I cycled into Canberra on a rest day, not an advisable quest. I clocked over 60 kms as I looped around the city. It began by meeting Deb for lunch, a school friend of Harriet’s, who made sure I was well-fed and versed in Canberra life, followed by an afternoon at the History Museum. Australia’s extreme weather was well documented, but the same couldn’t be said for the First Nations people. The exhibition lacked any real insight into their mis-treatment, imprisonment, or acknowledgment of the Stolen Generation. It was focused entirely on their culture and present day integration, or lack of.

Canberra was an interesting city. It’s a green urbanised area made up of segregated suburbs. Its large roads catered for little traffic, and its lack of people gave it the feeling of a slight emptiness. With another rest day, I limited exercise to a walk with Orla and a dip in the hot tub – Rob, Fiona’s son, lived in the outhouse, which came with a hot tub. Fiona was off to the UK that evening, so we hugged goodbye, in acknowledgement that we’d see each other again.

Days 351 – 352

Rob and his girlfriend cooked a farewell breakfast; a culinary delight that marked the beginning of the end of Australia. Breakfast had fuelled the morning’s meander through Canberra’s endless suburbs and roundabouts. The return to New South Wales was rewarded with an endorphin-induced descent along Lake George. Before dusk set in, I pulled off the highway and onto a quiet gravel road that led to Claire’s (Deb’s mum) cottage. She didn’t know me, but opened up her home without a second thought. We enjoyed Kangaroo steak before calling it an early night. Claire was a doctor who travelled the country for work. And I, a bicycle tourer who travelled the country for fun. Either way, travel was a tiring business.

Nina and John (from Perth), the saviours that they are, had introduced me to their friends, Rosemary and Scott, in Moss Vale. The upmarket town was a short 20 kms ride from Claire’s cottage – an unexpected rest day. As I walked into their beautiful home, I wouldn’t have been surprised if they questioned what they’d signed up for. Their home had an old English charm and grandeur to it. With well kept gardens sitting on a backdrop of deep green rolling fields, it felt anything but Australian.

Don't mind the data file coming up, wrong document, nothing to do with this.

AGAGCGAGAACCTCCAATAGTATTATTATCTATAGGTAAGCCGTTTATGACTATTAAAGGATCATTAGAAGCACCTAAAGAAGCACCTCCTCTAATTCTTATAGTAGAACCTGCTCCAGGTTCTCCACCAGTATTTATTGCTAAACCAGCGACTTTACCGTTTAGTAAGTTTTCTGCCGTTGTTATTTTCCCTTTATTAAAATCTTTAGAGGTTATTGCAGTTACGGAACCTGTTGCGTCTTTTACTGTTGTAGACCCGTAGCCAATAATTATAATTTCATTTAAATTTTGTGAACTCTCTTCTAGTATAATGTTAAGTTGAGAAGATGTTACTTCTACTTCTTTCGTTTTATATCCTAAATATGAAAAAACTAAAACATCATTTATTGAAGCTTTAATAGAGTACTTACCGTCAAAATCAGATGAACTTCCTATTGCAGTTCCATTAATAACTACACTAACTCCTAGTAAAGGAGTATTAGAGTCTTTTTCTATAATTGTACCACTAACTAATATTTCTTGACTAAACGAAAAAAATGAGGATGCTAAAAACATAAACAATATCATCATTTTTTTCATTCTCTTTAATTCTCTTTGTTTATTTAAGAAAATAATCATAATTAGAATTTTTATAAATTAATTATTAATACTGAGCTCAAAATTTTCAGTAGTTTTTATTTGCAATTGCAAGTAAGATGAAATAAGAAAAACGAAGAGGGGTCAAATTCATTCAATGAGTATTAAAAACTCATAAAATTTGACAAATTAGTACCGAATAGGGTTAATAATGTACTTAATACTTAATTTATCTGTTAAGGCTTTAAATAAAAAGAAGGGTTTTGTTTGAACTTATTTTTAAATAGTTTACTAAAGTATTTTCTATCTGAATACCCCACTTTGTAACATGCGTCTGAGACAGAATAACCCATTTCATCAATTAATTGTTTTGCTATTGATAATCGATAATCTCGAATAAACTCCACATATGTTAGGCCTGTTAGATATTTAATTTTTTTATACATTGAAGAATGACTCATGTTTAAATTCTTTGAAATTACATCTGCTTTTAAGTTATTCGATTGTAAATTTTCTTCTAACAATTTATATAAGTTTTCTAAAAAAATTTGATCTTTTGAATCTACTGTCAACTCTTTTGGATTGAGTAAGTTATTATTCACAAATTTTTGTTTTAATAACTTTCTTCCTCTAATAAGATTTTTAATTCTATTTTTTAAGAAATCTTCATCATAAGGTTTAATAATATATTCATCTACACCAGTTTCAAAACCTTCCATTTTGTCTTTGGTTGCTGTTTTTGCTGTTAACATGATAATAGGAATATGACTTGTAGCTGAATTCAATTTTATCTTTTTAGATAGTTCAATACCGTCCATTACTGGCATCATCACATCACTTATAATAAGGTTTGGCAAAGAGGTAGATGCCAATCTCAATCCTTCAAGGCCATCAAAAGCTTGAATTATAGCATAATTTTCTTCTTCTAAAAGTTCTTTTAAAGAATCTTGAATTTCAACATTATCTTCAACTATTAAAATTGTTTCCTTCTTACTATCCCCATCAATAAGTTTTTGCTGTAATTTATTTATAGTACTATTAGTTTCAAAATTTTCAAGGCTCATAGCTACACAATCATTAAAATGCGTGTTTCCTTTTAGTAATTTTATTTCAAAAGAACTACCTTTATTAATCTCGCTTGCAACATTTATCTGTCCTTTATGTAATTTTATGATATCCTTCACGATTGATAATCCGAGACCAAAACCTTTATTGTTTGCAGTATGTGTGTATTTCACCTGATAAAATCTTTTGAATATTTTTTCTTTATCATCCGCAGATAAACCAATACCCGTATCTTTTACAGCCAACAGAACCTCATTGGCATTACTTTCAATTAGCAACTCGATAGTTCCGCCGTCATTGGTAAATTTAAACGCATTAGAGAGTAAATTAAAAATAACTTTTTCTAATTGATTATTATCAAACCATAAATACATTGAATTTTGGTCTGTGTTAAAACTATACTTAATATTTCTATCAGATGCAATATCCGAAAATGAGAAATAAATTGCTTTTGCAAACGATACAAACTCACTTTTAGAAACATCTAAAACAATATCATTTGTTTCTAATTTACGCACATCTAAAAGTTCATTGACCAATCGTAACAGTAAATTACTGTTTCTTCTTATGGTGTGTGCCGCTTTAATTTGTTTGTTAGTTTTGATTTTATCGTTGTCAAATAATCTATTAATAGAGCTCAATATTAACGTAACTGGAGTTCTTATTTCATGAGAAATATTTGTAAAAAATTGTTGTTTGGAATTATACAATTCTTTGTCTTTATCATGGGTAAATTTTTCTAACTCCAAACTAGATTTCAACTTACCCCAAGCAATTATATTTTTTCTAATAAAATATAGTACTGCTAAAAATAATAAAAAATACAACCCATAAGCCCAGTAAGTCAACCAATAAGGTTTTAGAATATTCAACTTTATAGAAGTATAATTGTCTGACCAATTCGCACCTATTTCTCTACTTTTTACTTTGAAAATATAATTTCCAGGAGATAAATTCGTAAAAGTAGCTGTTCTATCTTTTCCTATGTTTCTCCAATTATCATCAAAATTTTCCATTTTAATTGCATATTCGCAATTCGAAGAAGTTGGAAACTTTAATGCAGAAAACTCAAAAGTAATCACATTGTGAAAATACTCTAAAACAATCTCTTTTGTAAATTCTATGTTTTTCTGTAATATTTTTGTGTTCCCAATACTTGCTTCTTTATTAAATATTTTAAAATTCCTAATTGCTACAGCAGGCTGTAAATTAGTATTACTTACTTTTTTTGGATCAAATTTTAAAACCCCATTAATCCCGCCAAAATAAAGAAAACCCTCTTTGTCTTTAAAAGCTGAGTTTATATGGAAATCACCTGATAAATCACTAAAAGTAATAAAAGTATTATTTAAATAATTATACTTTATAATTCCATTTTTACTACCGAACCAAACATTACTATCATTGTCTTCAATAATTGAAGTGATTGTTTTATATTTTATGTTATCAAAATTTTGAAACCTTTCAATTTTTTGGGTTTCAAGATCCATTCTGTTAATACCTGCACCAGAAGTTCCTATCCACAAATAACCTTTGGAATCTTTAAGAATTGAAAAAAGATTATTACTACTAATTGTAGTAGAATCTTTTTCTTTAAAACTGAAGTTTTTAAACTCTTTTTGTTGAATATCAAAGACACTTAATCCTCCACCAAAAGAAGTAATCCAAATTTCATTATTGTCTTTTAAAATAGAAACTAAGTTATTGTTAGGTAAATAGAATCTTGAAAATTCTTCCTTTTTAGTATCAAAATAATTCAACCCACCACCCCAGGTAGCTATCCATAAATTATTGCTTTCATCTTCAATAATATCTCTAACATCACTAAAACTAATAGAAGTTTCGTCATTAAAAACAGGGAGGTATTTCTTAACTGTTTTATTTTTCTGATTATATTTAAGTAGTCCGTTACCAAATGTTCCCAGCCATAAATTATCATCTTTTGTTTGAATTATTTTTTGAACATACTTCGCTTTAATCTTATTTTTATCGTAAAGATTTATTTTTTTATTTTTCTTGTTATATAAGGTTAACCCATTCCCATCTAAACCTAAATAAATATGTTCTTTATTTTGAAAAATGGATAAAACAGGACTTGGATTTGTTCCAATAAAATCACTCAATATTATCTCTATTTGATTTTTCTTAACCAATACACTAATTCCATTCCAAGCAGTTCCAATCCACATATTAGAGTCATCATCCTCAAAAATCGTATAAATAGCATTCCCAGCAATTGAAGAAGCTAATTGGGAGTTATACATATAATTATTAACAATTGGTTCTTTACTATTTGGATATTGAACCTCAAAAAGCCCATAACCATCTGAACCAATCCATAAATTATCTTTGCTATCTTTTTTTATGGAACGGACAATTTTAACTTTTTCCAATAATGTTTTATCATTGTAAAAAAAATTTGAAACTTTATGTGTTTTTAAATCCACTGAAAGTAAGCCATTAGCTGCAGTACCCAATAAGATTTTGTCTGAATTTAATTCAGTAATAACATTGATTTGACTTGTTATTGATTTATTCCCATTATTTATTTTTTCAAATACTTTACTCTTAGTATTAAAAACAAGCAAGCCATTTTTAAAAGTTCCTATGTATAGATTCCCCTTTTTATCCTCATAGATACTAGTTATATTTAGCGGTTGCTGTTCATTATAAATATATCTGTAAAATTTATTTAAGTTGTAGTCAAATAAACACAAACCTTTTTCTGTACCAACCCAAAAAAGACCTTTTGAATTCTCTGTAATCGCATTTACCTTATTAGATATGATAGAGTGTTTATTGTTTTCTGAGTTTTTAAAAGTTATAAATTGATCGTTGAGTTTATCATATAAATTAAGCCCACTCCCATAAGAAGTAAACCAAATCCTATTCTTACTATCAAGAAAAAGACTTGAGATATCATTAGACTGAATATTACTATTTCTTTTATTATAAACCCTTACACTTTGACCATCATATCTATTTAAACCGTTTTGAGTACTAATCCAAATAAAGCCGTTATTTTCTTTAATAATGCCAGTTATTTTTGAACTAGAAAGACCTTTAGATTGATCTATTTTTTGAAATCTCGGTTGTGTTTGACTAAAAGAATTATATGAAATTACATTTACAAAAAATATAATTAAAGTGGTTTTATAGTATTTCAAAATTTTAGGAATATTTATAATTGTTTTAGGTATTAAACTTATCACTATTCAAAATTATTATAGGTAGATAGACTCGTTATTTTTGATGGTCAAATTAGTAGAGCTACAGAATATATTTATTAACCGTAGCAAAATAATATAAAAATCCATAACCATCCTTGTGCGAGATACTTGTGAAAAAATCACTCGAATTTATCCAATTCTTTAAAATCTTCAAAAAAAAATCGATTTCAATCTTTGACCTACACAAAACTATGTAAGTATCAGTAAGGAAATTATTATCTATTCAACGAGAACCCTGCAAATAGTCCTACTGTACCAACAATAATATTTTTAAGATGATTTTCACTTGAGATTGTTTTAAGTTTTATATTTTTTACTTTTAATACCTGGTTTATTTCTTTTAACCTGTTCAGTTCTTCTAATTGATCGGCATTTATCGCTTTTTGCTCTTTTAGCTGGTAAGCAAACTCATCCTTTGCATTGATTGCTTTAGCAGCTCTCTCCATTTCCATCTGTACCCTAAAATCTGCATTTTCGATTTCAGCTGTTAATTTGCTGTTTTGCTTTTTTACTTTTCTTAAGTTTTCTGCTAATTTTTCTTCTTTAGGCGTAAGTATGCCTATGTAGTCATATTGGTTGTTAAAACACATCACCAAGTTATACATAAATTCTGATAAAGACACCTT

Scott was a retiree, who had worked in Sydney his whole life. He now looked after a herd of cows in his field next to their garden – a hobby. Whereas Rosemary was semi-retired, working for a charity part-time. Over a feast of roast lamb, worthy of a royal, not a malnourished cyclist like myself, we spent the evening discussing bushfires, politics, and First Nations. The ability to stay with strangers was incredible for many reasons, but deeper discussions about their country were one of the biggest draws and enjoyments. The best way to understand, and get to know, a country is to speak with those that lived there.

Later, I retired to my quarters and soaked in yet another bath. Two baths in a matter of days. How times had changed.

Days 353 – 359

The last day of cycling across Australia was a day I never thought would come. Again, I bid goodbye to strangers, turned friends, and raced towards Sydney. I followed the highway, barely pedalling for 100 kms. It was pure bliss. A downhill affair, not a single incline. A glorious few hours on the bike.

cycling australia from perth to sydney

By the time I reached the city’s outskirts, the heavens opened. Drenched, I meandered around Sydney’s downtown until I had locked eyes on the Sydney Opera House. A fitting finish line. I was greeted at the finish by ear-to-ear smiles and the enthusiastic waving of Drago and Coby, the couple I’d met on the Nullarbor. They were equally as soaked. After a quick photoshoot, we made haste towards the Manly ferry, and to their home. En route, Drago, bursting with pride and excitement, told anyone who would listen: “This guy has just cycled here from London, he cycled across the Nullarbor. Isn’t that AMAZING.”